Those who are hopeful about restoring the nation to a benign state are not facing the fact that the Trump presidency has exposed a deep and festering defect in the American character.  No one who supports Trump can be believed to be on the side of honesty, decency, and respect.  

There are a few who recant their support of Trump, saying he fooled them.  But Trump's nefarious and devious behavior was well documented and thoroughly reported during the campaign. And for those loathe to review his background, his campaign appearances before the television cameras displayed evidence of his insulting and abusive behavior.  There is no excuse for not knowing what kind of person he is.      The fact is that he appeals to greed and malice that is cherished as a character trait by many Americans.  

Trump is a study in  vileness--his and his supporter's.

For anyone who needs a refresher  course in Trump's transgressions, the following site lists them:

Access it by clicking on this link.

Wednesday, August 19, 2020

The Aberdeen American News goes into the libel business

 This editorial cartoon appeared in the Aberdeen American News this morning.  It disqualifies the newspaper as a trusted news source.  

While it is the purpose of opinion sections to express political viewpoints, that license does not extend to stating false facts or accusations.  Opinions have to be based upon facts.

This cartoon is based upon Trump's persistent but proven-to-be-false contention that mail-in ballots will contribute to voter fraud and that he will lose the election only if it is rigged.  The cartoon portrays the Democratic Party in the form of its donkey symbol coming with an armload of ballots to cast votes but no mailbox to put them in.  The premise of this cartoon is a stupid lie.  A maliciously stupid lie.  It is intended to convey the idea that the Democratic support for mail-in voting has fraudulent intentions.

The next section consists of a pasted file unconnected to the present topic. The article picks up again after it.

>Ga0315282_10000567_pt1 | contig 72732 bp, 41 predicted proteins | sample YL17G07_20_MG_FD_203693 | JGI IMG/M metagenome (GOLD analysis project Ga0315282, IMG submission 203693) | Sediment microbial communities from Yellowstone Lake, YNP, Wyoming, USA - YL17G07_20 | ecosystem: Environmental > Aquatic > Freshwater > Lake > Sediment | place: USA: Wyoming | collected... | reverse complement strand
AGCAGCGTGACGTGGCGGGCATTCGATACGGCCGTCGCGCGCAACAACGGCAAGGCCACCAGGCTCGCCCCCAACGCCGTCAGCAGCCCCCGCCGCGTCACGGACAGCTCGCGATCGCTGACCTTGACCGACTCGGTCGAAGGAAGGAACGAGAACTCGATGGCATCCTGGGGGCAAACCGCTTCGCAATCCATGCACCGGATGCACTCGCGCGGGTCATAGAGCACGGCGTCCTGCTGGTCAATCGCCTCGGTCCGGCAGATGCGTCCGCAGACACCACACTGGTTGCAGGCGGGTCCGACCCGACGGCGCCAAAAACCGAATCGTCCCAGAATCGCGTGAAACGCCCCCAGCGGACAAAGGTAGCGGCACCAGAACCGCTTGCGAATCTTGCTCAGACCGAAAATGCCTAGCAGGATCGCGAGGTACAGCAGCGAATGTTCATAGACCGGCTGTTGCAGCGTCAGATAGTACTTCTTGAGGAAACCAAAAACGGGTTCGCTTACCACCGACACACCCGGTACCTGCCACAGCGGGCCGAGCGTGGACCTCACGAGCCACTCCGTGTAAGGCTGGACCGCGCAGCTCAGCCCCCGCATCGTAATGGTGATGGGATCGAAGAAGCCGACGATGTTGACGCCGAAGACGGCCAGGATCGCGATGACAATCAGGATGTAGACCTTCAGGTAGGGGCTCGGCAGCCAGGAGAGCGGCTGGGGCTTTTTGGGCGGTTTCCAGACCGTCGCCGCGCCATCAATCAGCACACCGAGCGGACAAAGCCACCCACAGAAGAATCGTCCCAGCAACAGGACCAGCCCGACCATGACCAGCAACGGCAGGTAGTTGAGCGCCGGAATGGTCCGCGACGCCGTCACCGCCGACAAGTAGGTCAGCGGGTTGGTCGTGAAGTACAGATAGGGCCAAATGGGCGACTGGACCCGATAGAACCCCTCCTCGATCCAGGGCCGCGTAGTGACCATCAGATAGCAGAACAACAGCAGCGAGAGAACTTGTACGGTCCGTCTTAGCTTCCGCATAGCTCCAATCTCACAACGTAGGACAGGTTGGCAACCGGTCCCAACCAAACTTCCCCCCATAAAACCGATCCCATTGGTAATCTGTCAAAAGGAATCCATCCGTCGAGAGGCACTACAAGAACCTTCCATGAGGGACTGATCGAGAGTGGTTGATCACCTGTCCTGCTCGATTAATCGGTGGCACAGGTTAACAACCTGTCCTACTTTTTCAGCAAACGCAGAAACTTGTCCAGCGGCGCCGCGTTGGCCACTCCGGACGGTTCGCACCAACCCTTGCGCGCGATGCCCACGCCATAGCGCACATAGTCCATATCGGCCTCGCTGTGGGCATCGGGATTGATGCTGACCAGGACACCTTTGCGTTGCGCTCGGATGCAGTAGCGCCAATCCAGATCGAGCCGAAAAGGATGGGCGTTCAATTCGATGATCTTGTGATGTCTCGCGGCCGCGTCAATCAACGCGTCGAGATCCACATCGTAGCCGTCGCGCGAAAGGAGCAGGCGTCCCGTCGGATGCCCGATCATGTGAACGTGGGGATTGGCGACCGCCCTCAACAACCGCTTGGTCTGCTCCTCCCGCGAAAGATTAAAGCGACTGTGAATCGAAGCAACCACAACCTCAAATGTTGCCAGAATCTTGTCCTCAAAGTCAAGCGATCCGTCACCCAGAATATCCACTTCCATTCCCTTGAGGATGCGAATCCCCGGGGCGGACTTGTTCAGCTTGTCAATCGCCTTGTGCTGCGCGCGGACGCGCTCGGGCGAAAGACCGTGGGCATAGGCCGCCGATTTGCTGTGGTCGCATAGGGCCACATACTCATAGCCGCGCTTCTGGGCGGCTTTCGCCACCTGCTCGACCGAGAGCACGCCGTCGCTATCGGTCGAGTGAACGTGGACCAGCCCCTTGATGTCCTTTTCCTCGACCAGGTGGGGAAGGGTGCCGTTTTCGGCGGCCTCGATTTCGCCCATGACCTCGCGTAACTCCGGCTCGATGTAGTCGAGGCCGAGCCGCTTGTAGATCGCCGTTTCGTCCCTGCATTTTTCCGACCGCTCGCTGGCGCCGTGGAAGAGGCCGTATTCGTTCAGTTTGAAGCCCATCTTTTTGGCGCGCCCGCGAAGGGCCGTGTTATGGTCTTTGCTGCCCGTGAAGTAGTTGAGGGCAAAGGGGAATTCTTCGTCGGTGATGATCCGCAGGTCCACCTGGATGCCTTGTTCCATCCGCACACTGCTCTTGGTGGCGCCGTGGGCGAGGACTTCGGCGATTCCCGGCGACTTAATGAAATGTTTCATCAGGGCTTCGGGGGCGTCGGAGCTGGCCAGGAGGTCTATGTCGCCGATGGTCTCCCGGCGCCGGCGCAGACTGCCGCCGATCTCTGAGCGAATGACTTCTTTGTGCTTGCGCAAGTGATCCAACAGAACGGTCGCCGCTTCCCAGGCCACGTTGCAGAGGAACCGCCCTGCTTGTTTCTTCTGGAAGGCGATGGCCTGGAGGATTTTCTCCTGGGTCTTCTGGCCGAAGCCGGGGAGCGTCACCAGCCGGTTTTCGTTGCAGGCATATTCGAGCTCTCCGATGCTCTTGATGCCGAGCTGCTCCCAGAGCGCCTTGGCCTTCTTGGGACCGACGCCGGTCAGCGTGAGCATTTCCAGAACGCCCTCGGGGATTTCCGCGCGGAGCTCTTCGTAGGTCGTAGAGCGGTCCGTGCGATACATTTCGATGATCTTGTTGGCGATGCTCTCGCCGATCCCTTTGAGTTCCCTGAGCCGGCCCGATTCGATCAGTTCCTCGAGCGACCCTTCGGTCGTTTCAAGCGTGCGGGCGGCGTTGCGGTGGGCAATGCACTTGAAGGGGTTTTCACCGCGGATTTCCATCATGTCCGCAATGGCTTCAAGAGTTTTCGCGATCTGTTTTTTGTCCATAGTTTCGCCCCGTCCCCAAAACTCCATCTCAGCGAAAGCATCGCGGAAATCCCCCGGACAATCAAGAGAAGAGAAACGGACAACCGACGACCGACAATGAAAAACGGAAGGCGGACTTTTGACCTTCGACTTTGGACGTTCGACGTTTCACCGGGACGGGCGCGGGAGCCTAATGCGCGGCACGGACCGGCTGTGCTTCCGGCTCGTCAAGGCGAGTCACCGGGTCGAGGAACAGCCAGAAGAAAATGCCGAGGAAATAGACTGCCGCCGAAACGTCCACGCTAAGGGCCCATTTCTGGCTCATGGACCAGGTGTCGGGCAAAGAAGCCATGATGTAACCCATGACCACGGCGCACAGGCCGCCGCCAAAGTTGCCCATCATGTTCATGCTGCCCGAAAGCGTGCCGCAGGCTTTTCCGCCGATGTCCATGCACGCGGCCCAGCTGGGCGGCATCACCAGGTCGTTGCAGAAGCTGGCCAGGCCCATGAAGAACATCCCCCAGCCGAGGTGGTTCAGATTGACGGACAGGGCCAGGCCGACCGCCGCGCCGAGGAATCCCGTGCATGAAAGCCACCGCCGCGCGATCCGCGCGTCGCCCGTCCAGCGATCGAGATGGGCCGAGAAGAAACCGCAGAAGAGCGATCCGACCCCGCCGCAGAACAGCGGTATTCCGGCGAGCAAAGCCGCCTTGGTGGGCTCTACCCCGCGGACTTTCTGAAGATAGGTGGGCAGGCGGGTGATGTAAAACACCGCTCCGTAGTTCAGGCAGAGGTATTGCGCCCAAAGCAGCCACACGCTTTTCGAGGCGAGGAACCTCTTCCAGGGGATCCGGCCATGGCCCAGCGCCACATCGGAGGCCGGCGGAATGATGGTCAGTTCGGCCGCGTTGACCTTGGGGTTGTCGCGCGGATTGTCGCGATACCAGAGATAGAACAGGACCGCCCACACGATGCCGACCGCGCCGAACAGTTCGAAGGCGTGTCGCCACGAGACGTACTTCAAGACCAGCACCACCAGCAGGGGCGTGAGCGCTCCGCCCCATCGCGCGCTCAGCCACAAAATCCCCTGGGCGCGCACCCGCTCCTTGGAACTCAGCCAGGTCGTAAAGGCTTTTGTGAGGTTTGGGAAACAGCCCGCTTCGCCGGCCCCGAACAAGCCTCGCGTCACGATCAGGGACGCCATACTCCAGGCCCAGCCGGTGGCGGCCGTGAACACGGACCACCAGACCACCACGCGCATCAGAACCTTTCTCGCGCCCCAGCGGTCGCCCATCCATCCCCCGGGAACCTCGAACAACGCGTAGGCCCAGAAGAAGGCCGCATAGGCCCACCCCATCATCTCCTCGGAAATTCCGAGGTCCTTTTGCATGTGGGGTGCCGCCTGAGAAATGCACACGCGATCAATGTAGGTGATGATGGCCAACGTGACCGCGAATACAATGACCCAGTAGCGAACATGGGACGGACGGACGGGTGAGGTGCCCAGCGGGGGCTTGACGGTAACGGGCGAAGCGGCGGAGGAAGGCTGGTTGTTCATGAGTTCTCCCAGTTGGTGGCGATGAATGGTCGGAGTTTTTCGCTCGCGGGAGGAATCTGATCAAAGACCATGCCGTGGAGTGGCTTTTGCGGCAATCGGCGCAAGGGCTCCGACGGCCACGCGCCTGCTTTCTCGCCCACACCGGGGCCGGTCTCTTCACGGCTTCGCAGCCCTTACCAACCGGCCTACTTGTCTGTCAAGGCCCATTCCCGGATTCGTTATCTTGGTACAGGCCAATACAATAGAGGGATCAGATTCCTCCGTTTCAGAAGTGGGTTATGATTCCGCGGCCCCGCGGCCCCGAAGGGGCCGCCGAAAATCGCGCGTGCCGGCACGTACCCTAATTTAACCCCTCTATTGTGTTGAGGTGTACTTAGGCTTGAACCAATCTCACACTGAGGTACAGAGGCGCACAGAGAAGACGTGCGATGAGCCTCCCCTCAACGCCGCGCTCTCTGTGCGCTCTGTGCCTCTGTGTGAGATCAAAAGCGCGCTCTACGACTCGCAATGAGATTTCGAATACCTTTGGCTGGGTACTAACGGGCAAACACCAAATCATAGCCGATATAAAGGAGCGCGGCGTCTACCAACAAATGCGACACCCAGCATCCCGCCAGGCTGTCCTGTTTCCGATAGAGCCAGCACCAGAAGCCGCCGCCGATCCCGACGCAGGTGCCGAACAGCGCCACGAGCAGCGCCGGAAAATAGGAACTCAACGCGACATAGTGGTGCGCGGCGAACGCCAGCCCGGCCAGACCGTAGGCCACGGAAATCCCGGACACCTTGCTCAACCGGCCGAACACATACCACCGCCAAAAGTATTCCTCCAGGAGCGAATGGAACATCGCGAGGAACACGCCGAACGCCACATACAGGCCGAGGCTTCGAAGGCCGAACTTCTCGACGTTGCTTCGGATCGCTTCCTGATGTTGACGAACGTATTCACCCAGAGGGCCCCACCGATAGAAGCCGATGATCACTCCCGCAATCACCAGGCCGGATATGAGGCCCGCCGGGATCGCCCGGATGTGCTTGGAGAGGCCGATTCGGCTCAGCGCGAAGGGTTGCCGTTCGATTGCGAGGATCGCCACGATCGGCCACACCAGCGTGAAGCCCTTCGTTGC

Although the American News has a history of wretched journalism at times, it has never descended into malicious libel before that I know of.  It is now the only so-called news medium operating in the Aberdeen area.  So the only medium devotes itself to promoting one of Trump's malicious and false libels.

It  is owned by the Gannett company out of McLean, Virginia, and is said to operate 109 local outlets reaching 110 million readers a day.  Its email address on editorial matters is  Its address is :

Gannett Co., Inc.
7950 Jones Branch Drive
McLean, Virginia 22107

As the presidential election approaches, it is important that journalists and people who depend upon ethical journalism to know that verified facts are being conveyed and that libels uttered with malicious intent be clearly identified.  But honesty and competence are needed at the local level.  And people in the Aberdeen area do not have access to local news that meets that standard.  

If anyone cares that the news and opinions they receive should not contain false representations of facts, they might want to ask  if Gannett wants to do anything about it.

Thursday, August 13, 2020

You can't believe or trust a word Trump says.

Or make any sense of what he says.

The Washington Post fact checkers have documented more than 20,000 lies Trump has uttered in his capacity as president so far.  But lying is not the only perversion he imposes on language.  He calls people names like a resentful juvenile. And he uses language to produce clutter, to create a mess so chaotic that people get disoriented.

I use the term clutter  from the military.  As an air defense guided missile crewman years ago, clutter was the term used to describe a situation that made the radar useless.  Sometimes there would be conditions in the environment that would shatter the radar beams so that when they were reflected back they were fragmented and garbled.  When we set up missile bases, one of the first tasks was to make a clutter map so that we could work around things that affected the radar signals.  Weather can also create clutter, as some clouds and air currents can distort radar beams.  We also had to prepare to deal with the evasion tactics that might be used by enemy aircraft to keep the radar from tracking them.  One such tactic was for an aircraft which was being tracked by radar to release a cargo hold of disposable aluminum pie plates in the air around it which would send  the computer that controlled the radar into a total breakdown.  The computer could not deal with clutter.  However, we had a couple of radar operators who could switch the radar to manual control and discern the real target--usually.